Reviews for The Scuffle of Legends
Farla chapter 1 . 1/14/2015
Dialogue is written as "Hello," she said or "Hello!" she said, never "Hello." She said or "Hello." she said or "Hello," She said or "Hello" she said. The only exception to this is if the next sentence doesn't contain a speech verb, which is a verb describing how the dialogue is said. In that case it's written as "Hello." She grinned, never "Hello," she grinned or "Hello," She grinned or "Hello." she grinned. Note that something isn't a speech verb just because it's a sound you make with your mouth, so generally stuff like laughed or giggled is in the second category. Furthermore, if you're breaking up two complete sentences it's "Hi," she said. "This is it." not "Hi," she said, "this is it." or "Hi," she said "this is it." And if you're breaking up a sentence in the middle, it's "Hi. This," she said, "is it." The same punctuation and capitalization rules apply to thoughts, except you don't use quotation marks with thoughts.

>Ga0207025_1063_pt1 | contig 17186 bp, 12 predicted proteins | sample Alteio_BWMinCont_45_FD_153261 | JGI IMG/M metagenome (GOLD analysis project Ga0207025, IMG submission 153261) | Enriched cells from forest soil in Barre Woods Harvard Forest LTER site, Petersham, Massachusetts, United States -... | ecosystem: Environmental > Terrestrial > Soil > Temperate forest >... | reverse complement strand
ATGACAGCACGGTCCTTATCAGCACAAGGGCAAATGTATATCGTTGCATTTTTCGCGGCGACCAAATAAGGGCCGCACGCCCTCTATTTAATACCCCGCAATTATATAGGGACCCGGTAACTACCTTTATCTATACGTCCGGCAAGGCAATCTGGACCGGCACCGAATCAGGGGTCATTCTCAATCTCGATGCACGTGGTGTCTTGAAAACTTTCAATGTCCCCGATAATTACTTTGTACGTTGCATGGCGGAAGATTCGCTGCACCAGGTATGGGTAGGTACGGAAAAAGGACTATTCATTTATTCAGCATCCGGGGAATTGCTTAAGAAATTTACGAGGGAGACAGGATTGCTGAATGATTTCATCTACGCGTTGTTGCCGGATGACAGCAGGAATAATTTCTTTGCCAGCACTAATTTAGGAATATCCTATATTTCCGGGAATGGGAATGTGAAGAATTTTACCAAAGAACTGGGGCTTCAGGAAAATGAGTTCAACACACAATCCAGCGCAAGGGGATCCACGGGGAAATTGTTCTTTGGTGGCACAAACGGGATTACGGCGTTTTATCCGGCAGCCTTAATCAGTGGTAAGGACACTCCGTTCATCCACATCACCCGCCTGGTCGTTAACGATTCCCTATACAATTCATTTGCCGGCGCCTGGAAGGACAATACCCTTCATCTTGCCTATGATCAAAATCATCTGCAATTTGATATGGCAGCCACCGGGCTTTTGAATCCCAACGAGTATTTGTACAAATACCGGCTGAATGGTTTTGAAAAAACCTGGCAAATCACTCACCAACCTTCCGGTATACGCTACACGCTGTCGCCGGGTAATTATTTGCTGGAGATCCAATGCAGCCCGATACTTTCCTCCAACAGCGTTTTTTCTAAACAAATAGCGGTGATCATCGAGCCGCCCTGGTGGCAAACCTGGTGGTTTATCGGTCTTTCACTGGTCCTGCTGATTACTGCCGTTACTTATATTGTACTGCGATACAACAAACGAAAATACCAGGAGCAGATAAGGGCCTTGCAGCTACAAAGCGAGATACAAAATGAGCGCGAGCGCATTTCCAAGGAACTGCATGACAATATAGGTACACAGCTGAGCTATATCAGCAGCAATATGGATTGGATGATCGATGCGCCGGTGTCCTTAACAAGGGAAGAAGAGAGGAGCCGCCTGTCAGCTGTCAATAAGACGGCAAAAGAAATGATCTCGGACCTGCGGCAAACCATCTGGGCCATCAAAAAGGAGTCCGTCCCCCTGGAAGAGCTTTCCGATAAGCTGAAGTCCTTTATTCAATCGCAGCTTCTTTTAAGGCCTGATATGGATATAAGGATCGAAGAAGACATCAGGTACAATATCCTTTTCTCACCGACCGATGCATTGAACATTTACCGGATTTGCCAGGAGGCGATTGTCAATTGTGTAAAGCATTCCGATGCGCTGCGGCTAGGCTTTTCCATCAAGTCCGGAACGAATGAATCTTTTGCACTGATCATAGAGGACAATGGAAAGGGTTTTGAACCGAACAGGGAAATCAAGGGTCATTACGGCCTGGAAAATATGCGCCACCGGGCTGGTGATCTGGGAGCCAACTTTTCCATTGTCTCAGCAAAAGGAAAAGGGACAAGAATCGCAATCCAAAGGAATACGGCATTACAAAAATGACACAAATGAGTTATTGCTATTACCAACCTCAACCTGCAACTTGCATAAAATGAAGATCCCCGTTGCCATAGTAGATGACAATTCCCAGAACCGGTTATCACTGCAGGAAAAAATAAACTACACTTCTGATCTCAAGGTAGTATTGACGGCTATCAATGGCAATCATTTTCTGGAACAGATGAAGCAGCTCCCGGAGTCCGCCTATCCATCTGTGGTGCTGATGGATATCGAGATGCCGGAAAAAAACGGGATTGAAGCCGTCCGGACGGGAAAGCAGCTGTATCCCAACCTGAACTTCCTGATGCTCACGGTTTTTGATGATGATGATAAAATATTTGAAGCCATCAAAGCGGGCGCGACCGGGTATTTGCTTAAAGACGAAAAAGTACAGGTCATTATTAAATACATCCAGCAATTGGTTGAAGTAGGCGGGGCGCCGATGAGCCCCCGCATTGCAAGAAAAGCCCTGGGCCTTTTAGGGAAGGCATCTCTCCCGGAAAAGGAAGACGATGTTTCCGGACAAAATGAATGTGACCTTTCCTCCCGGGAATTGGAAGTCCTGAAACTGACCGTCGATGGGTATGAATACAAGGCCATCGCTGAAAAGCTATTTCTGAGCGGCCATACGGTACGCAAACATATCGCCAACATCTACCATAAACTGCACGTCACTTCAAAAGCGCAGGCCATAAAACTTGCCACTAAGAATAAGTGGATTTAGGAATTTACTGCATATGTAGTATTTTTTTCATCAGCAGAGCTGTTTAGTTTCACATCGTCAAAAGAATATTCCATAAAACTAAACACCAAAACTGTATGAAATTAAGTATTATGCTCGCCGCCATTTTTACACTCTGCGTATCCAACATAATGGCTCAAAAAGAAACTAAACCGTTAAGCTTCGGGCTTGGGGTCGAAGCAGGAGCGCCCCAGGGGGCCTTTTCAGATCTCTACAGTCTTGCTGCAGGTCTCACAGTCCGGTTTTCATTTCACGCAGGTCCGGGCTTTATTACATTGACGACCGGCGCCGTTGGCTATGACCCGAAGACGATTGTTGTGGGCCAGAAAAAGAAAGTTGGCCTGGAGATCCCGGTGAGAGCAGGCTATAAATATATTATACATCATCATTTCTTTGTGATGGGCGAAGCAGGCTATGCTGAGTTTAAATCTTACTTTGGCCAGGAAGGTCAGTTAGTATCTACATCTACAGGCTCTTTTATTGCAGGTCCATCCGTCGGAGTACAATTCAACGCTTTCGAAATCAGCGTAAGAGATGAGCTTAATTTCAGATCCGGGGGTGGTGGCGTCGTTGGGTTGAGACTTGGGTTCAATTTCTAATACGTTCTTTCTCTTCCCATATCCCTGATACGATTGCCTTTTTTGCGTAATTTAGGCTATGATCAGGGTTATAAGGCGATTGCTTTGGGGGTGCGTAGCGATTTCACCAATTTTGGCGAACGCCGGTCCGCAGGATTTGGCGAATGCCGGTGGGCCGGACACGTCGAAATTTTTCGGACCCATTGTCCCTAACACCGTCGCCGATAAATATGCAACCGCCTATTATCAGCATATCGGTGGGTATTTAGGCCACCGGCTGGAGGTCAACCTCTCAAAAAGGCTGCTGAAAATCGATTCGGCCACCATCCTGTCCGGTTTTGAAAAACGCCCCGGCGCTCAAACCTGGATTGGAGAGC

Paragraphing has rules. You start a new paragraph with a new subject. The goal is not to divide your story up into even blocks. Also, a new speaker means you start a new paragraph.

Semicolons do not indicate sophisticated or intelligent writing, even when grammatically correct. Use sentence-connecting semicolons sparingly, judiciously, and only when the ideas in the clauses are inseparable. If you have a semicolon sitting between a pair of sentences because the sentences are kind of, sort of related, it just makes you look pretentious.

This is far too short for a first chapter.